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Halifax CRC at 50 looking forward to host Pier 21 reunion participants

Weekend of June 28 festivities

Tags: Excerpts from the Windmill

HALIFAX, Nova Scotia - The Dutch Canadian Pier 21 50th reunion planned for the weekend of June 28, also coincides with the 50th anniversary of the start of what became the All Nations Christian Reformed Church in Nova Scotiaís capital. The congregation hopes to host that reunionís out-of-town visitors. This year, Pier 21 also celebrates the 75th anniversary of the immigrant arrival facility at the Halifax harbour.

All Nations CRC is one of 215 Canadian congregations that belong to the Christian Reformed Church in North America (CRC-NA) and one of four in Nova Scotia. Instituted in 1958, its organizing pastor R.J. Bos served the congregation from 1953 through 1960. The six CRC congregations in Eastern Canada - New Brunswick and Prince Edward Island each have one - belong with one Quebec congregation to Classis Eastern Canada which in the aftermath of the Reformed influx into Canada, was formed 45 years ago.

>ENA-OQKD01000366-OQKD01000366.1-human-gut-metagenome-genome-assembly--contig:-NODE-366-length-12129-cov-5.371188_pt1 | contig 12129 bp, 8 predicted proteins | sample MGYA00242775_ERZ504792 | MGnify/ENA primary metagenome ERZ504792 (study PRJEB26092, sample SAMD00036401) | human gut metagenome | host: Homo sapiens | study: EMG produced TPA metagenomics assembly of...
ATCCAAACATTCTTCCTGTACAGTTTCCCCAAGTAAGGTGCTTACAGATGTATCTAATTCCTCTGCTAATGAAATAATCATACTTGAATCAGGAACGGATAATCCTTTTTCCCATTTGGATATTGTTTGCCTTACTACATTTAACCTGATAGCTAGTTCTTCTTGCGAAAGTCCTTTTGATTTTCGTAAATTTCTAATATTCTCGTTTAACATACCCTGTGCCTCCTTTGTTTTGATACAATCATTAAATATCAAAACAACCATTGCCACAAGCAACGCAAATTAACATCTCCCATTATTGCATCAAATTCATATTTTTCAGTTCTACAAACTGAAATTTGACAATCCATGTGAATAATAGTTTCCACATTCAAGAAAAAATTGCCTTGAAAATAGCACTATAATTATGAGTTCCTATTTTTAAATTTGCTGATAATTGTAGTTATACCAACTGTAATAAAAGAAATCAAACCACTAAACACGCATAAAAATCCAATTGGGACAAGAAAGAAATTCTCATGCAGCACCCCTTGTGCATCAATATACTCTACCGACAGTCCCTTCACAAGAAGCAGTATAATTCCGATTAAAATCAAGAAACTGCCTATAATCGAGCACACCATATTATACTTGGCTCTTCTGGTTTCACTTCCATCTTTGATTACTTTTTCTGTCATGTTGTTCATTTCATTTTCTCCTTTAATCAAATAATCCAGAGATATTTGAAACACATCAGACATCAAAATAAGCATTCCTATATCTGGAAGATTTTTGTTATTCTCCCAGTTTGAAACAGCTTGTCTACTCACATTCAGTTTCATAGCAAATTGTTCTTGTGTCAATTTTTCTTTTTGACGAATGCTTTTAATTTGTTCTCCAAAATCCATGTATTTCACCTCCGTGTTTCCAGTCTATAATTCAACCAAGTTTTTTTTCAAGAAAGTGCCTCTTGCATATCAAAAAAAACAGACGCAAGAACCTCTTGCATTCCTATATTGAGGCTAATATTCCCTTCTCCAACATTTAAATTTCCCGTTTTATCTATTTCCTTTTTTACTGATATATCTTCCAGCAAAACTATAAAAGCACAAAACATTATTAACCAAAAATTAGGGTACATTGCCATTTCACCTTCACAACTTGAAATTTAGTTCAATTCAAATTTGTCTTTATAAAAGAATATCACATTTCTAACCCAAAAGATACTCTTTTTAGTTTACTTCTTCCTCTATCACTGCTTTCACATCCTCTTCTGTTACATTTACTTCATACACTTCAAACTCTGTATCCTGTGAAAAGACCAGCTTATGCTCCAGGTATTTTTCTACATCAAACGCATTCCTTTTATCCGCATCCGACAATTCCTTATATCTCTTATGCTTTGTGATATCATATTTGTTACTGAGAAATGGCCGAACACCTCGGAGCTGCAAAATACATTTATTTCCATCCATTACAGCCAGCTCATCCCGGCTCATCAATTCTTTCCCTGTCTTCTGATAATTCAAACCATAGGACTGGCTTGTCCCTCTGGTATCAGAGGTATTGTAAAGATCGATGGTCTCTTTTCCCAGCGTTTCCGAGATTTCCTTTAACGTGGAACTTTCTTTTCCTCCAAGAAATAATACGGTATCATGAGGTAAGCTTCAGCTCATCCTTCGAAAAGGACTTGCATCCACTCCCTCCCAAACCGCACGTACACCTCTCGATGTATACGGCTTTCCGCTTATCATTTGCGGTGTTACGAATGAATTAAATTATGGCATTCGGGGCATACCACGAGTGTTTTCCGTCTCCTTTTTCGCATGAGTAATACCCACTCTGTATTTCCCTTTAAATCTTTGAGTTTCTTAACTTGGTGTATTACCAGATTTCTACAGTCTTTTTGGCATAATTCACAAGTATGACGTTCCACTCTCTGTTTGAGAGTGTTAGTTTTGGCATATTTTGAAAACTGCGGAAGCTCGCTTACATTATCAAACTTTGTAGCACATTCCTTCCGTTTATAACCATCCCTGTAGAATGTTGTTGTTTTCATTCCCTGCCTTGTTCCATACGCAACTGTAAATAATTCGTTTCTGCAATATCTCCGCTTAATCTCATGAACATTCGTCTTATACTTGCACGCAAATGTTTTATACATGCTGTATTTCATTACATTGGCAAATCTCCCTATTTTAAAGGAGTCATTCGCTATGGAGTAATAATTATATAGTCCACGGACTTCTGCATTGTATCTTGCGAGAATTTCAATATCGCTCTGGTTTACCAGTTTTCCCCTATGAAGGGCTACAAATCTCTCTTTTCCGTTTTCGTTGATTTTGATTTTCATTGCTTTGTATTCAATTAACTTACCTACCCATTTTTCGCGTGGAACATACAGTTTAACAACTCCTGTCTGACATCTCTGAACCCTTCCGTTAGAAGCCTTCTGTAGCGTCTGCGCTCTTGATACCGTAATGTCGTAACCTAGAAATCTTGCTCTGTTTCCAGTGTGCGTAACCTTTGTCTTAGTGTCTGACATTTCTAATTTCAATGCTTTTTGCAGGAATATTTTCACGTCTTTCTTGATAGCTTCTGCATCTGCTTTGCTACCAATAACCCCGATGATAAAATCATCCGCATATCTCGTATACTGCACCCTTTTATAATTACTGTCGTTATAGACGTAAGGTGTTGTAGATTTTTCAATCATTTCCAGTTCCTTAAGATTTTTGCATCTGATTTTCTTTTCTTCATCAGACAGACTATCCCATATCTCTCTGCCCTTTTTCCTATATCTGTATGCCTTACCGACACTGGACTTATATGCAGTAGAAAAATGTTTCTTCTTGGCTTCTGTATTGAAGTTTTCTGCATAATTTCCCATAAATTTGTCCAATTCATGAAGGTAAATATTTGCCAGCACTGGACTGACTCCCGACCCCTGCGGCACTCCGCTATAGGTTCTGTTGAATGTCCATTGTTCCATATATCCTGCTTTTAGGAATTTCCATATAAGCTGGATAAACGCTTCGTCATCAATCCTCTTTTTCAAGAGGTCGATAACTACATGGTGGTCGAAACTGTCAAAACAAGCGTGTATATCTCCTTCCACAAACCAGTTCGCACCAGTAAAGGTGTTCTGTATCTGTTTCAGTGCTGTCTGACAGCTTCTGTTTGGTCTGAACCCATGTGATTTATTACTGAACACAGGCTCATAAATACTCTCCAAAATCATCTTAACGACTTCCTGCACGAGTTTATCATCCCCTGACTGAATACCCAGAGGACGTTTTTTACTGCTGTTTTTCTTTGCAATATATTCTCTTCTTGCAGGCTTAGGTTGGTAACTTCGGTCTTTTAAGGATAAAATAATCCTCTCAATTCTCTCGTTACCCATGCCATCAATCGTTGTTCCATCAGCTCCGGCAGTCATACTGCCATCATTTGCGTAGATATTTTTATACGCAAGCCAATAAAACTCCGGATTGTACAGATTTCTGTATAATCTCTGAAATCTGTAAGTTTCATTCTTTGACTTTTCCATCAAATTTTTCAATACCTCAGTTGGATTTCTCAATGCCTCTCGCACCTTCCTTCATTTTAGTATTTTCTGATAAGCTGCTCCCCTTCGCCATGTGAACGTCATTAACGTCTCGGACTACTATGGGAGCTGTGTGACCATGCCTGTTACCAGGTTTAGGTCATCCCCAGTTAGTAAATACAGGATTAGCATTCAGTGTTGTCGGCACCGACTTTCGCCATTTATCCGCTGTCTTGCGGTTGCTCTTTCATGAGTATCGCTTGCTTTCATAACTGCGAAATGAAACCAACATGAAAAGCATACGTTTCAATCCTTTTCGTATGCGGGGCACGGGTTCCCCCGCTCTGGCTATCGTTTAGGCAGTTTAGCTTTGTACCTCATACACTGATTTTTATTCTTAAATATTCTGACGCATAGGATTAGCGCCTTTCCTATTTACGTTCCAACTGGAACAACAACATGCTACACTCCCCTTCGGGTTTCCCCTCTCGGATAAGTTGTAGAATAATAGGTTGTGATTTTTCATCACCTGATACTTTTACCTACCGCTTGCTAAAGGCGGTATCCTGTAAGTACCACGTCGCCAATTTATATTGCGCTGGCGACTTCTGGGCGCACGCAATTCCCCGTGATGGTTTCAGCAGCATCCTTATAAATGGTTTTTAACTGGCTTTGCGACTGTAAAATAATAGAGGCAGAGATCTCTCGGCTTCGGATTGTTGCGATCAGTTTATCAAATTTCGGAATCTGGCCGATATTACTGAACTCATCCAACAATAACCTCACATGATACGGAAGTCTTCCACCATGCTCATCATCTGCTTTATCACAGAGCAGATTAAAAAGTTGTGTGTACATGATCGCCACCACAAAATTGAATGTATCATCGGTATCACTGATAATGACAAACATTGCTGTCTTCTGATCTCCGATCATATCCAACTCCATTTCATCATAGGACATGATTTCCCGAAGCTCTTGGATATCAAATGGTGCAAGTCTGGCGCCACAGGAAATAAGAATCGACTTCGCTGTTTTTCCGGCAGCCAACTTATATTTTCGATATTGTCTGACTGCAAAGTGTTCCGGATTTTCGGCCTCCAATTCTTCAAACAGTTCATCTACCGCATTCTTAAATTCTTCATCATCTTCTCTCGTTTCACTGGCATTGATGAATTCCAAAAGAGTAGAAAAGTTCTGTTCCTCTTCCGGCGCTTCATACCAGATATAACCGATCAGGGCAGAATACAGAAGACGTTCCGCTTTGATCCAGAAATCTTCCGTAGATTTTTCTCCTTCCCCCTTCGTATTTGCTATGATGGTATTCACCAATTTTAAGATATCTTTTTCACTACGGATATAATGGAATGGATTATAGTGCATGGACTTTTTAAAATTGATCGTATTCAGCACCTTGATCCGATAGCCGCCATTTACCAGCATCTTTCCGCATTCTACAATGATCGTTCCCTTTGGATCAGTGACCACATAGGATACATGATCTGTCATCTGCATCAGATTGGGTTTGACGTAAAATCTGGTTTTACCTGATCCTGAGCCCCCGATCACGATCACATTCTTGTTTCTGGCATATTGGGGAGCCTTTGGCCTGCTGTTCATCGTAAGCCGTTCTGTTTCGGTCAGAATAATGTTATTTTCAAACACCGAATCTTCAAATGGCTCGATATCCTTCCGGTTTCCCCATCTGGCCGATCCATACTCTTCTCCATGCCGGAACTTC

All Nations CRCís 50th ministry anniversary organizer Ena Siebring is happy about the prospect that the congregation may be hosting many out-of-province guests at the golden jubilee events. Although the church has its roots in Dutch immigration, its membership has a significant non-Dutch segment. The second-most distant eastern Canadian CRC also is one of the most isolated congregations in the denomination. It could be different on that one long weekend. Siebring can be reached at or at 1-902-429-3540.

Not all Dutch immigrants to Canada landed at Halifax, although all arriving by ship during the Winter and early Spring - when the Montreal harbour would be closed - were processed at Pier 21. The initial waves of postwar Dutch immigrants traveled by immigrant ships to Canada. By the early 1950s travel by plane became possible when Montreal was added to the schedule of KLM Royal Dutch Airlines.

Travel by immigrant ship has left a deep impression on the psyche of the Dutch community with many people often popping the question: On which ship did you come to Canada (or the U.S.A.). Over the years, many immigrants have tried to reconnect with people they met on the ship coming over. There have been many (attempts at organizing) reunions for travellers on a particular ship or specific trip. The Dutch Canadian Pier 21 50th anniversary reunion, headed by mobile Dutch grocery outlet entrepreneur Gerry Blom of Fredericton, N.B., plans as part of its program to put people together who travelled on the same immigrant ship. Blom can be reached at: